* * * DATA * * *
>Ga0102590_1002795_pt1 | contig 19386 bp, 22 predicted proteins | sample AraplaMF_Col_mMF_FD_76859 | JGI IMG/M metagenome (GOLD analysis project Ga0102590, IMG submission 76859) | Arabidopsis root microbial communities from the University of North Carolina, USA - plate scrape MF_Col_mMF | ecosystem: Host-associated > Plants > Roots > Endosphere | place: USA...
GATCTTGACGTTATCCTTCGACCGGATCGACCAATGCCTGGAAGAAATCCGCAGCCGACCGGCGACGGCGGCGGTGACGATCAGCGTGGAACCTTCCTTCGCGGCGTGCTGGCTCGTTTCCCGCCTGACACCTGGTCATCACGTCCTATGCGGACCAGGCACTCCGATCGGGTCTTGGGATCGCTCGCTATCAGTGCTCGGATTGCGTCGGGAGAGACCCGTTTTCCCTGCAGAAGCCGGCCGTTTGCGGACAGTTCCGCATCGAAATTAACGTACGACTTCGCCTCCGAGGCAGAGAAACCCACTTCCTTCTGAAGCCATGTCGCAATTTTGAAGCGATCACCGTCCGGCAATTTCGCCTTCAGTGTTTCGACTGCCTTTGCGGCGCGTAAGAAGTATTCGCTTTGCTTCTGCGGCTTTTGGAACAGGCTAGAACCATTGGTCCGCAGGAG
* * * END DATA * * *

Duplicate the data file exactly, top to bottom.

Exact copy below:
>Ga0102590_1002795_pt1 | contig 19386 bp, 22 predicted proteins | sample AraplaMF_Col_mMF_FD_76859 | JGI IMG/M metagenome (GOLD analysis project Ga0102590, IMG submission 76859) | Arabidopsis root microbial communities from the University of North Carolina, USA - plate scrape MF_Col_mMF | ecosystem: Host-associated > Plants > Roots > Endosphere | place: USA...
GATCTTGACGTTATCCTTCGACCGGATCGACCAATGCCTGGAAGAAATCCGCAGCCGACCGGCGACGGCGGCGGTGACGATCAGCGTGGAACCTTCCTTCGCGGCGTGCTGGCTCGTTTCCCGCCTGACACCTGGTCATCACGTCCTATGCGGACCAGGCACTCCGATCGGGTCTTGGGATCGCTCGCTATCAGTGCTCGGATTGCGTCGGGAGAGACCCGTTTTCCCTGCAGAAGCCGGCCGTTTGCGGACAGTTCCGCATCGAAATTAACGTACGACTTCGCCTCCGAGGCAGAGAAACCCACTTCCTTCTGAAGCCATGTCGCAATTTTGAAGCGATCACCGTCCGGCAATTTCGCCTTCAGTGTTTCGACTGCCTTTGCGGCGCGTAAGAAGTATTCGCTTTGCTTCTGCGGCTTTTGGAACAGGCTAGAACCATTGGTCCGCAGGAG